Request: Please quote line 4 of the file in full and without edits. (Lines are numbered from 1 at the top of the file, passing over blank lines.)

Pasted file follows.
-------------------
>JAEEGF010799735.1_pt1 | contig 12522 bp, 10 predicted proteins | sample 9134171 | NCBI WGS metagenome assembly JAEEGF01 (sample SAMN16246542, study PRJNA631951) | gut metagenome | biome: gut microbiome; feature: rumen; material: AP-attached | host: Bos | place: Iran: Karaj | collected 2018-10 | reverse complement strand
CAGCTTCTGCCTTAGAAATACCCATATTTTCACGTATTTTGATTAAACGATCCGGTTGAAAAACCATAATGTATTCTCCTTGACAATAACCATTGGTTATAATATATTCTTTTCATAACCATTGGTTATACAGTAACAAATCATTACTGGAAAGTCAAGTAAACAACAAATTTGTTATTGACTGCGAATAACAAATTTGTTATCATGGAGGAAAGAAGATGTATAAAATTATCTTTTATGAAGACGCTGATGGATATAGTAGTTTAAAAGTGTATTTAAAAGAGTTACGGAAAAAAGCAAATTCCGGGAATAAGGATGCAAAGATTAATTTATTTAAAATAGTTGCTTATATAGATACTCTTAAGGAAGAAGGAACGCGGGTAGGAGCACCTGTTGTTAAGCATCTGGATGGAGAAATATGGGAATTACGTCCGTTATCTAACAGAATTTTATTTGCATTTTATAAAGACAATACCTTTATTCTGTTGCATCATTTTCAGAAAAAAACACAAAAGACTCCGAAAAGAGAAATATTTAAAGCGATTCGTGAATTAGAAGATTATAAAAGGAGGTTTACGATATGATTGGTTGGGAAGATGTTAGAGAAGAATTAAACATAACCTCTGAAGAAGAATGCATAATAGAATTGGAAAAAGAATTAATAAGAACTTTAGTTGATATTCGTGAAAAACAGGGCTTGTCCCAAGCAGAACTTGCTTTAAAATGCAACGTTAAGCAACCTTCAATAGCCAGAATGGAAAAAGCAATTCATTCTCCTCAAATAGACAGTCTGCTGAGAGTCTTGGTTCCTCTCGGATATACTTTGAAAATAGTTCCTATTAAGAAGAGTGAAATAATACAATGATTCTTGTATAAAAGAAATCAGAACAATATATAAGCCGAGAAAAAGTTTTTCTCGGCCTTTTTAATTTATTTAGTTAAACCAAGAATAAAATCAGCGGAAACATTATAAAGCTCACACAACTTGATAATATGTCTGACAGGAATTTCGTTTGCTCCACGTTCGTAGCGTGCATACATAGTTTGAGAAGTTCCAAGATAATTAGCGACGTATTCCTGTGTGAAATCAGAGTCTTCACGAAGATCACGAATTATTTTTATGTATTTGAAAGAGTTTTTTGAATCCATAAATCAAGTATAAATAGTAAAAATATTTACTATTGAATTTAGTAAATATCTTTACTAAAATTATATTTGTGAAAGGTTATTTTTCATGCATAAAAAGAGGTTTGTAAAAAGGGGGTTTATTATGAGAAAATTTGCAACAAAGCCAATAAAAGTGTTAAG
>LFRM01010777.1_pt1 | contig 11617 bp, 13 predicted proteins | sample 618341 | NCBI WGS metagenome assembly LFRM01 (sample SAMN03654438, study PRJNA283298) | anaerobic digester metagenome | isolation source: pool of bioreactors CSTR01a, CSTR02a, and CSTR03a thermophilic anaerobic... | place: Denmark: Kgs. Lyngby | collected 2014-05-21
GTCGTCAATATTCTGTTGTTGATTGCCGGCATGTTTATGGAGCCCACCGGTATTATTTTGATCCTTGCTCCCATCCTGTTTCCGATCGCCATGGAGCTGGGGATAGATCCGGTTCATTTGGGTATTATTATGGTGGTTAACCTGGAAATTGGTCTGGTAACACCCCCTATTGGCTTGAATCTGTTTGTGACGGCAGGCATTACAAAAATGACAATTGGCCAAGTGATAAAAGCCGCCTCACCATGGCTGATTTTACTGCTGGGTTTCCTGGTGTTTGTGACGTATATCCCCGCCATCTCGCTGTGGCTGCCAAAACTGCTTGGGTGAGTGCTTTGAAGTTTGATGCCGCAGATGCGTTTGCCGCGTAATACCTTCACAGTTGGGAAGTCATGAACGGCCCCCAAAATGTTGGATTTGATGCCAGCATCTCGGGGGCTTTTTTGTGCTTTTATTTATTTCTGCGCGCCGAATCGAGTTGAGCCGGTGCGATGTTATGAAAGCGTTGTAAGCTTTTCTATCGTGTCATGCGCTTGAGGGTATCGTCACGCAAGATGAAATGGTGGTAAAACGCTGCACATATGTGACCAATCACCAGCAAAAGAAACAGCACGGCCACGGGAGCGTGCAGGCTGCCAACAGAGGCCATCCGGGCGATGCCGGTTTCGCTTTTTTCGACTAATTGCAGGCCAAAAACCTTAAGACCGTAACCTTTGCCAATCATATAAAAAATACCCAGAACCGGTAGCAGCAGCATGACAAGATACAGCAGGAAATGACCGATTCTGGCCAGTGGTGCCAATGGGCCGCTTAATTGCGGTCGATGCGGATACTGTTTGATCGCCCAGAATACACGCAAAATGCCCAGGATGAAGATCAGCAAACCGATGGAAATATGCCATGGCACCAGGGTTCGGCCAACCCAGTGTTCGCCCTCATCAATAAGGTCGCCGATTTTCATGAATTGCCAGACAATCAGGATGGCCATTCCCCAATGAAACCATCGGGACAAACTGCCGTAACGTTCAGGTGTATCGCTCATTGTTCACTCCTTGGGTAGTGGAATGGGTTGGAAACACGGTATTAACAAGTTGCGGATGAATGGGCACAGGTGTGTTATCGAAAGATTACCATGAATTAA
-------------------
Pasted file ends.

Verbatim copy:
GTCGTCAATATTCTGTTGTTGATTGCCGGCATGTTTATGGAGCCCACCGGTATTATTTTGATCCTTGCTCCCATCCTGTTTCCGATCGCCATGGAGCTGGGGATAGATCCGGTTCATTTGGGTATTATTATGGTGGTTAACCTGGAAATTGGTCTGGTAACACCCCCTATTGGCTTGAATCTGTTTGTGACGGCAGGCATTACAAAAATGACAATTGGCCAAGTGATAAAAGCCGCCTCACCATGGCTGATTTTACTGCTGGGTTTCCTGGTGTTTGTGACGTATATCCCCGCCATCTCGCTGTGGCTGCCAAAACTGCTTGGGTGAGTGCTTTGAAGTTTGATGCCGCAGATGCGTTTGCCGCGTAATACCTTCACAGTTGGGAAGTCATGAACGGCCCCCAAAATGTTGGATTTGATGCCAGCATCTCGGGGGCTTTTTTGTGCTTTTATTTATTTCTGCGCGCCGAATCGAGTTGAGCCGGTGCGATGTTATGAAAGCGTTGTAAGCTTTTCTATCGTGTCATGCGCTTGAGGGTATCGTCACGCAAGATGAAATGGTGGTAAAACGCTGCACATATGTGACCAATCACCAGCAAAAGAAACAGCACGGCCACGGGAGCGTGCAGGCTGCCAACAGAGGCCATCCGGGCGATGCCGGTTTCGCTTTTTTCGACTAATTGCAGGCCAAAAACCTTAAGACCGTAACCTTTGCCAATCATATAAAAAATACCCAGAACCGGTAGCAGCAGCATGACAAGATACAGCAGGAAATGACCGATTCTGGCCAGTGGTGCCAATGGGCCGCTTAATTGCGGTCGATGCGGATACTGTTTGATCGCCCAGAATACACGCAAAATGCCCAGGATGAAGATCAGCAAACCGATGGAAATATGCCATGGCACCAGGGTTCGGCCAACCCAGTGTTCGCCCTCATCAATAAGGTCGCCGATTTTCATGAATTGCCAGACAATCAGGATGGCCATTCCCCAATGAAACCATCGGGACAAACTGCCGTAACGTTCAGGTGTATCGCTCATTGTTCACTCCTTGGGTAGTGGAATGGGTTGGAAACACGGTATTAACAAGTTGCGGATGAATGGGCACAGGTGTGTTATCGAAAGATTACCATGAATTAA